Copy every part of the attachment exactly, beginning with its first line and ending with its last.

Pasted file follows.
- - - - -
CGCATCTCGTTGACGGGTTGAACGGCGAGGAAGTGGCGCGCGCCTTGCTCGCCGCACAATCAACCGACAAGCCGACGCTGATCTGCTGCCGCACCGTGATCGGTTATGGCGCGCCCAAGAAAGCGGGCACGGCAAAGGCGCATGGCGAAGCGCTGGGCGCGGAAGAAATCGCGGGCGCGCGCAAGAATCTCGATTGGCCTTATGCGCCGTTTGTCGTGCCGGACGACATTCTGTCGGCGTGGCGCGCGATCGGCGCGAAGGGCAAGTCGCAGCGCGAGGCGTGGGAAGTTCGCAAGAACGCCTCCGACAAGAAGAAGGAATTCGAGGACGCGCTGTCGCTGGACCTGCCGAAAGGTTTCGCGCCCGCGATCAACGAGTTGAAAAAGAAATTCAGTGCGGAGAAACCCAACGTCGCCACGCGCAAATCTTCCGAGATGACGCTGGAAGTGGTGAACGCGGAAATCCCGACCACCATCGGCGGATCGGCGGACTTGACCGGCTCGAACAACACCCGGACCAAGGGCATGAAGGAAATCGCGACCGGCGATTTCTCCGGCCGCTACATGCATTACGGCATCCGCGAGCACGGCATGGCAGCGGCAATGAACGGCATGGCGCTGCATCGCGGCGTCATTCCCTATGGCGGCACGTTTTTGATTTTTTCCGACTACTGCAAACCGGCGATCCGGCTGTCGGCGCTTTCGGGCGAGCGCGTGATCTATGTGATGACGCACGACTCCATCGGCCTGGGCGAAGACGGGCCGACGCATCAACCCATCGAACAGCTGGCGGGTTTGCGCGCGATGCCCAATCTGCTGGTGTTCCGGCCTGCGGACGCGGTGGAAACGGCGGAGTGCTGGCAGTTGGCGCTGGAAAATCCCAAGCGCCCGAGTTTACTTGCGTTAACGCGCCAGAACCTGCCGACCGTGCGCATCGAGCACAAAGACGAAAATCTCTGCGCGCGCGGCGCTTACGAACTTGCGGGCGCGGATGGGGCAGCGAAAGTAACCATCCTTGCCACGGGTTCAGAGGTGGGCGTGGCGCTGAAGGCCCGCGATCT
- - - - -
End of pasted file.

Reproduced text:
CGCATCTCGTTGACGGGTTGAACGGCGAGGAAGTGGCGCGCGCCTTGCTCGCCGCACAATCAACCGACAAGCCGACGCTGATCTGCTGCCGCACCGTGATCGGTTATGGCGCGCCCAAGAAAGCGGGCACGGCAAAGGCGCATGGCGAAGCGCTGGGCGCGGAAGAAATCGCGGGCGCGCGCAAGAATCTCGATTGGCCTTATGCGCCGTTTGTCGTGCCGGACGACATTCTGTCGGCGTGGCGCGCGATCGGCGCGAAGGGCAAGTCGCAGCGCGAGGCGTGGGAAGTTCGCAAGAACGCCTCCGACAAGAAGAAGGAATTCGAGGACGCGCTGTCGCTGGACCTGCCGAAAGGTTTCGCGCCCGCGATCAACGAGTTGAAAAAGAAATTCAGTGCGGAGAAACCCAACGTCGCCACGCGCAAATCTTCCGAGATGACGCTGGAAGTGGTGAACGCGGAAATCCCGACCACCATCGGCGGATCGGCGGACTTGACCGGCTCGAACAACACCCGGACCAAGGGCATGAAGGAAATCGCGACCGGCGATTTCTCCGGCCGCTACATGCATTACGGCATCCGCGAGCACGGCATGGCAGCGGCAATGAACGGCATGGCGCTGCATCGCGGCGTCATTCCCTATGGCGGCACGTTTTTGATTTTTTCCGACTACTGCAAACCGGCGATCCGGCTGTCGGCGCTTTCGGGCGAGCGCGTGATCTATGTGATGACGCACGACTCCATCGGCCTGGGCGAAGACGGGCCGACGCATCAACCCATCGAACAGCTGGCGGGTTTGCGCGCGATGCCCAATCTGCTGGTGTTCCGGCCTGCGGACGCGGTGGAAACGGCGGAGTGCTGGCAGTTGGCGCTGGAAAATCCCAAGCGCCCGAGTTTACTTGCGTTAACGCGCCAGAACCTGCCGACCGTGCGCATCGAGCACAAAGACGAAAATCTCTGCGCGCGCGGCGCTTACGAACTTGCGGGCGCGGATGGGGCAGCGAAAGTAACCATCCTTGCCACGGGTTCAGAGGTGGGCGTGGCGCTGAAGGCCCGCGATCT